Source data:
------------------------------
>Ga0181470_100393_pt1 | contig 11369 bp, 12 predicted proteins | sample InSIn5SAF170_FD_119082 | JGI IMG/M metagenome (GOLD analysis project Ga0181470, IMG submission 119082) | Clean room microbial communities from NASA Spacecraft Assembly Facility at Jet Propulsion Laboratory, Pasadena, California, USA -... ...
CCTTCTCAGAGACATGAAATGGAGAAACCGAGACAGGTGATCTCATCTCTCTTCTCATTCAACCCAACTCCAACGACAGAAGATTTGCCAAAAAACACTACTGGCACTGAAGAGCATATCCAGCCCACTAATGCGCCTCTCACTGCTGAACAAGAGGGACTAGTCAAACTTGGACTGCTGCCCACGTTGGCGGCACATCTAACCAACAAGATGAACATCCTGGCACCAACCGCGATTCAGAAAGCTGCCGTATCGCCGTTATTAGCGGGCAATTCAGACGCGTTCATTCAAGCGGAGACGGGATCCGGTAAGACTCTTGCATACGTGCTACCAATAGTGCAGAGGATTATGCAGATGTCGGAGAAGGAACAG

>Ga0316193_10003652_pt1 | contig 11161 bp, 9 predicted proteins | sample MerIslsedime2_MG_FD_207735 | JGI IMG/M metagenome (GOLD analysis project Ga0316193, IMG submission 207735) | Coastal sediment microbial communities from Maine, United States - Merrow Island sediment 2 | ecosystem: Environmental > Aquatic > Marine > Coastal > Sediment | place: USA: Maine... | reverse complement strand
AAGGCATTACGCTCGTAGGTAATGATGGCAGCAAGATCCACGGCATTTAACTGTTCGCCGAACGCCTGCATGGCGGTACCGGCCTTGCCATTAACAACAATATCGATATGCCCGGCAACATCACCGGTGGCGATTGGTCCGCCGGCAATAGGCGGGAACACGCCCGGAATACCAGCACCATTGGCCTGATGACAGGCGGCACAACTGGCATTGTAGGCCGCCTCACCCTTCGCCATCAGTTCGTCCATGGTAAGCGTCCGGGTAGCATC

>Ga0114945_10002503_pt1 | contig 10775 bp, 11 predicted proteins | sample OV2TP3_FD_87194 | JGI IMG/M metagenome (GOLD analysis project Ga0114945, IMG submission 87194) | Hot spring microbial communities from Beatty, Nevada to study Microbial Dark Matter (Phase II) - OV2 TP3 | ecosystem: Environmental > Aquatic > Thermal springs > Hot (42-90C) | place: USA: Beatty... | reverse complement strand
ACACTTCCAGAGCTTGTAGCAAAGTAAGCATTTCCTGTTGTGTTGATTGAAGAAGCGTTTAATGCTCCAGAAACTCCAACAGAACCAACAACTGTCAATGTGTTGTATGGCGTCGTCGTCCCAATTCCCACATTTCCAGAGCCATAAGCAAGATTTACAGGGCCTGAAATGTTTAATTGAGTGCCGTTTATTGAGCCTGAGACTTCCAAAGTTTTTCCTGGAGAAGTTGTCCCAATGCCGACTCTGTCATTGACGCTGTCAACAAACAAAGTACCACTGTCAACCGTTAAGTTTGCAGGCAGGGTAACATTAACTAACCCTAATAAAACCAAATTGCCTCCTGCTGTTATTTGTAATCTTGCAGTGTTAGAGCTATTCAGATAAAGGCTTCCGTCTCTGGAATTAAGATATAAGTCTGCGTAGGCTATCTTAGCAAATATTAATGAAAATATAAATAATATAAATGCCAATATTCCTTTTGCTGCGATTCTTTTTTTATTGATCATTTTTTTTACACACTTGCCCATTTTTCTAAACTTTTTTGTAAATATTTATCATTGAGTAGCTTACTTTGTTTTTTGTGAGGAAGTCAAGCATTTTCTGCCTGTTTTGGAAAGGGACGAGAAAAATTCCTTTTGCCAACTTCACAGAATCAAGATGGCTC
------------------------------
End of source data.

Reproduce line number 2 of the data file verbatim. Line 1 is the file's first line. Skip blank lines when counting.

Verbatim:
CCTTCTCAGAGACATGAAATGGAGAAACCGAGACAGGTGATCTCATCTCTCTTCTCATTCAACCCAACTCCAACGACAGAAGATTTGCCAAAAAACACTACTGGCACTGAAGAGCATATCCAGCCCACTAATGCGCCTCTCACTGCTGAACAAGAGGGACTAGTCAAACTTGGACTGCTGCCCACGTTGGCGGCACATCTAACCAACAAGATGAACATCCTGGCACCAACCGCGATTCAGAAAGCTGCCGTATCGCCGTTATTAGCGGGCAATTCAGACGCGTTCATTCAAGCGGAGACGGGATCCGGTAAGACTCTTGCATACGTGCTACCAATAGTGCAGAGGATTATGCAGATGTCGGAGAAGGAACAG